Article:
(Photo Credit: NHLI via Getty Images)

By Michael DiGiorgio | Follow Me On Twitter: @BostonDiGiorgio

The Boston Bruins’ first-round playoff matchup has been set. They will face off against the Washington Capitals on Saturday night, with puck drop at 7:15 pm. These Capitals look a bit different than the team who has haunted the Bruins for almost seven years. For one, the Capitals have long-time Bruin captain Zdeno Chara deployed on their third-line defensive pairing. The Capitals also no longer have Braden Holtby, who became Dominik Hasek when he faced the Bruins for unknown reasons. This year, the Bruins have made moves of their own that make us feel good heading into the matchup.

The Bruins were at a crossroads at the trade deadline this year, with one-third of the base calling for a rebuild, another third calling for a full send at the trade deadline, and the final third hoping they stay put and wait for the off-season to make moves. General Manager, Don Sweeney, decided to listen to the one-third that wanted a full send and add pieces to the aging core for (maybe) one last playoff run; and boy did it pay off!

I’ll be the first to admit it; I was on record with friends and family saying I did not want Taylor Hall. His career numbers suggested he was too streaky, and he has made me eat my words. It seems Hall’s career numbers have been largely predicated on the teams he’s been a part of. In his 11-year career, Hall has only been to the playoffs twice, once with the New Jersey Devils and the other with the Arizona Coyotes. Both these appearances have come within the last four years too. Hall admitted wanting to play for the Bruins, dating back to last season, but the Bruins’ cap situation was not something Hall wanted to wait for. Hall went to play for the Buffalo Sabres on a one-year deal, and his no-trade clause was his saving grace.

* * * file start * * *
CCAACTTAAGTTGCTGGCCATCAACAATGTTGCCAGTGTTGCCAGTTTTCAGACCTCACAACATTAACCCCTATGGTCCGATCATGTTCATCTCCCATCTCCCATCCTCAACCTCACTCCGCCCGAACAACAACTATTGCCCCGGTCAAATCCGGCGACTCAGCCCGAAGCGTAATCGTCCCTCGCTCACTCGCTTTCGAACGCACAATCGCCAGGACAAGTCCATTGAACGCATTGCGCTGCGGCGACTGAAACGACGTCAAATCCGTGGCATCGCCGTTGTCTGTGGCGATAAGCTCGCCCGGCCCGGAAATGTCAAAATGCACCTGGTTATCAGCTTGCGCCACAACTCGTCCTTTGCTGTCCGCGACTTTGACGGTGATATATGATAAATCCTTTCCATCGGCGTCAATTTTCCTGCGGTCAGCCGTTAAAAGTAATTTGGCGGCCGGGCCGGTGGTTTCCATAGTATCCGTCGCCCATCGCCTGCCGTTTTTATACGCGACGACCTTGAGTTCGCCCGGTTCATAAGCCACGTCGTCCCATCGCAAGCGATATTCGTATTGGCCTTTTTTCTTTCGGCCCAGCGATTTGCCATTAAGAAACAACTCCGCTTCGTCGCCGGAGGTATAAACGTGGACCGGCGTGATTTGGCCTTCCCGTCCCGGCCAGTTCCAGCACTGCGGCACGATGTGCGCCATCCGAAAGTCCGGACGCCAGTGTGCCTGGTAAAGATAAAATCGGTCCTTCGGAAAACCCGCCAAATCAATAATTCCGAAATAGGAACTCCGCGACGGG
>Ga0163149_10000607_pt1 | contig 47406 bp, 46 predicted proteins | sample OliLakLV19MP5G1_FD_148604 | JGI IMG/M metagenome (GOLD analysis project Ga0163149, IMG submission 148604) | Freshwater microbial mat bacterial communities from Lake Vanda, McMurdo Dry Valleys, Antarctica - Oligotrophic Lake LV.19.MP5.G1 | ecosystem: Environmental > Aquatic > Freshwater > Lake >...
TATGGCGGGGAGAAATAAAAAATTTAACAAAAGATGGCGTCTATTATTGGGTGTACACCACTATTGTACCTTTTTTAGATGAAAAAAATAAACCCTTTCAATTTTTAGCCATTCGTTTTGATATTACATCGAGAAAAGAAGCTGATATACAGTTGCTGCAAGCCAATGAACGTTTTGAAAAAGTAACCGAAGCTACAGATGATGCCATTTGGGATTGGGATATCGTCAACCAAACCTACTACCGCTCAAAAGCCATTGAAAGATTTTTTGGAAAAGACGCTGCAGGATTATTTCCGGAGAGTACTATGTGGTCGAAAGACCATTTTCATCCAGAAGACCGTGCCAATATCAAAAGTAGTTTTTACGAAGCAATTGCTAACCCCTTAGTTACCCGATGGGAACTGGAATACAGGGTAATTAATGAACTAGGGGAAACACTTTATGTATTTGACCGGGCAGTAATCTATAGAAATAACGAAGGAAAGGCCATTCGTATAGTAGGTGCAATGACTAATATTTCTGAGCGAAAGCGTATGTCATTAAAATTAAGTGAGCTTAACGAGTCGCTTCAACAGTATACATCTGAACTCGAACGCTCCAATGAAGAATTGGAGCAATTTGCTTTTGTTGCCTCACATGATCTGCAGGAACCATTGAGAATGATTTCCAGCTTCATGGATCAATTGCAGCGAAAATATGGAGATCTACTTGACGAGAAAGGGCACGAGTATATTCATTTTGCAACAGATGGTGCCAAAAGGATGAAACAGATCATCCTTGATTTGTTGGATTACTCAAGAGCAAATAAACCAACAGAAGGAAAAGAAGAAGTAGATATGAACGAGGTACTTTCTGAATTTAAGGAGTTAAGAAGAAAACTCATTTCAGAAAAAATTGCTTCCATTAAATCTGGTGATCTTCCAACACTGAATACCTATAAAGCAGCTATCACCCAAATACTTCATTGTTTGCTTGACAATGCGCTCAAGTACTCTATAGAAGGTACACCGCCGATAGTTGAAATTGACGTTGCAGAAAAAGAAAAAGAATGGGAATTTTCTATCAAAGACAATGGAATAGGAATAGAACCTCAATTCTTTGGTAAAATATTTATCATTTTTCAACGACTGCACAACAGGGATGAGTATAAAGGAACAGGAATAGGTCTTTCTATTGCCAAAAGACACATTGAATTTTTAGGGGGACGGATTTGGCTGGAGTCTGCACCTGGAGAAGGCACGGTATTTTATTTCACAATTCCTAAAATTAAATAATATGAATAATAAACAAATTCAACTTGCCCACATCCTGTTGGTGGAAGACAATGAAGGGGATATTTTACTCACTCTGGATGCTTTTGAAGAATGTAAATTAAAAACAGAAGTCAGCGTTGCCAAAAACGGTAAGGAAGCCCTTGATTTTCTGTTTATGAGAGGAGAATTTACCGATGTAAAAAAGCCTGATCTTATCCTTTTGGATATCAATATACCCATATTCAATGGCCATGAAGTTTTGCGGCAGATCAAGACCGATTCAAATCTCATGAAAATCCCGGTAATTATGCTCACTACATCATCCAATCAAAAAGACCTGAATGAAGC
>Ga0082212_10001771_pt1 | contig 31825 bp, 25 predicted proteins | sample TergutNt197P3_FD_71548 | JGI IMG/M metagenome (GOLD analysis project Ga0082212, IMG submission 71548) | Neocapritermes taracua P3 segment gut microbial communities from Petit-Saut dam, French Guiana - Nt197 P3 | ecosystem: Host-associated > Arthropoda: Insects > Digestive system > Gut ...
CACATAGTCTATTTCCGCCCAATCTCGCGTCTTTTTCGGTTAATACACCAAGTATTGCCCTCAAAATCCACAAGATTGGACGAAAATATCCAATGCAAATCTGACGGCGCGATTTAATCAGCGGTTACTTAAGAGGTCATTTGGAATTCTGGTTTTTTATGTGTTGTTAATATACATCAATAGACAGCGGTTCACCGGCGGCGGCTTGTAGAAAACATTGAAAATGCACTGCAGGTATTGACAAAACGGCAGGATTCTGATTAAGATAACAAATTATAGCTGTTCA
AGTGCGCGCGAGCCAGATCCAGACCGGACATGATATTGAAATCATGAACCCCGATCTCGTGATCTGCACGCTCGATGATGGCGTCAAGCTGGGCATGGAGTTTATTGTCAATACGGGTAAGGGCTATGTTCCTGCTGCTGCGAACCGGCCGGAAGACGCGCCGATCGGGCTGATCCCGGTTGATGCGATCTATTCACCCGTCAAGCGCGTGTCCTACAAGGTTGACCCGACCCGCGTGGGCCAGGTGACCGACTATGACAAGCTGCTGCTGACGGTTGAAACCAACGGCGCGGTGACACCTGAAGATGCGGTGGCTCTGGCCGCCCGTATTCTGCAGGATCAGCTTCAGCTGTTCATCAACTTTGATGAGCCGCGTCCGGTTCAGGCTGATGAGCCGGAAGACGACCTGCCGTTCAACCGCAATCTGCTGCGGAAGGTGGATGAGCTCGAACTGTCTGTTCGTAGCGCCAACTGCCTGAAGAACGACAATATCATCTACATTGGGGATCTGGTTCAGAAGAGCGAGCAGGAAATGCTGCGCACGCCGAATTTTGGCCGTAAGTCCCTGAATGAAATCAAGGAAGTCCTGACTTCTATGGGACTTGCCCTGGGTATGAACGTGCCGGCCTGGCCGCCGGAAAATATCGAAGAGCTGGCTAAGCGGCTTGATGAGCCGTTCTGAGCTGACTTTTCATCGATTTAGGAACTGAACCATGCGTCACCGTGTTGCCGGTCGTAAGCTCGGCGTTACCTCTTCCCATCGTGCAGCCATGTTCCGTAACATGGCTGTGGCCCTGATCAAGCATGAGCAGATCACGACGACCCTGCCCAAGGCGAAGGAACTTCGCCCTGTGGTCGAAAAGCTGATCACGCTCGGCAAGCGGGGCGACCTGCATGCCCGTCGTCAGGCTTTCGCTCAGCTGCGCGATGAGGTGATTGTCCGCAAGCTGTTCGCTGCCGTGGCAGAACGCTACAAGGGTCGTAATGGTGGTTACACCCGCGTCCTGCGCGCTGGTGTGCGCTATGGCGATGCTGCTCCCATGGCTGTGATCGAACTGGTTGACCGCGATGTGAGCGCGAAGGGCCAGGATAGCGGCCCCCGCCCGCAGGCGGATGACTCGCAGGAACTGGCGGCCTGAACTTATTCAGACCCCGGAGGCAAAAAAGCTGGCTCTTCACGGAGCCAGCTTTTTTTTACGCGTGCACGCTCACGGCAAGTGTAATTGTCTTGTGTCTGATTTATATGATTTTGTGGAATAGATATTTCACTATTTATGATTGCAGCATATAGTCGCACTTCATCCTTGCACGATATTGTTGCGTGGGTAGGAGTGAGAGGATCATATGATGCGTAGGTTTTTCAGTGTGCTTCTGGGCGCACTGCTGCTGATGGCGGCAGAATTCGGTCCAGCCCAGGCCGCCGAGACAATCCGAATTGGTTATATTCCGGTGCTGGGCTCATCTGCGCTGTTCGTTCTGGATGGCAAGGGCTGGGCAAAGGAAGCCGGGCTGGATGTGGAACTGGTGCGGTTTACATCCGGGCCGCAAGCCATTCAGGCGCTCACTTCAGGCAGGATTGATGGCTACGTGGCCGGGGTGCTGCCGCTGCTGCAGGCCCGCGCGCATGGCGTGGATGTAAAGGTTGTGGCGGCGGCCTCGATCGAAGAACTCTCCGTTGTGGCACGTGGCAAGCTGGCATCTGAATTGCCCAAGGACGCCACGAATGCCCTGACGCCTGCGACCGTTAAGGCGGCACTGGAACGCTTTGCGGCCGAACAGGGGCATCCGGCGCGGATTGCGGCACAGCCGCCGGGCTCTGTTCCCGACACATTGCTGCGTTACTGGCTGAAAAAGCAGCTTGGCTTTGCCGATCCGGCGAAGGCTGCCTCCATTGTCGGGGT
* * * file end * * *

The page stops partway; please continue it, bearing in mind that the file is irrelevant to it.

Taylor chose where he wanted to go when the Sabres approached him with potential trade suitors, and he may have made his best career decision thus far. Don Sweeney traded a 2021 second-round pick and Anders Bjork for Taylor Hall and Curtis Lazar. Lazar was seen as a throw-in initially, but he has been far from that. Sweeney also acquired Mike Reilly from the Ottawa Senators for a 2022 third-round pick. Reilly has also been a bright spot since his acquisition, as he’s filled a need the Bruins had lacked since allowing Torey Krug to walk. Please make no mistake, I am not comparing the two one-for-one, but Reilly’s skill set and awareness are something the Bruins lacked in their free-agent departures. These two trades have made critical impacts on the Bruins.

The Third Line

A team’s third-line is more important than they’re given credit for. Of course, the first two lines are leaned on for offensive production. The Bruins’ first line has been productive all year, and before the trade deadline, if they didn’t produce, the Bruins more than likely lost the game. Hall’s acquisition is critical for the third-line because a player like Jake DeBrusk can be moved down to the bottom six and work on his game a bit. He’s less in the spotlight next to Krejci to score goals, and Nick Ritchie can help generate some offense for his linemates in a year that he has eclipsed a new career-high in goals (15).

I took a look back at the past four Stanley Cup winners (using Natural Stat Trick’s Linemates Tool) and how each team’s third line fared against the opposition, and the results are not surprising. For this exercise, I used the linemates that most often played with each other at 5v5 in their respective Stanley Cup Finals. I chose the SCF because it is a true representation of a coach’s decision to deploy his best lines.

I chose one player as the constant and compared who he played with each game and the corresponding CF%. CF% measures the impact a player has on the ice with the given linemates. A percentage over 50% shows these players contribute at both ends of the ice and boost their line. Corsi measures shots on goal goals, missed shots, and blocked shots. I only used CF% with linemates who played more than four minutes with one another. Some may say third-line pairings may play against a team’s third line that is weaker, which only makes my point that an effective third line is critical to a long playoff run.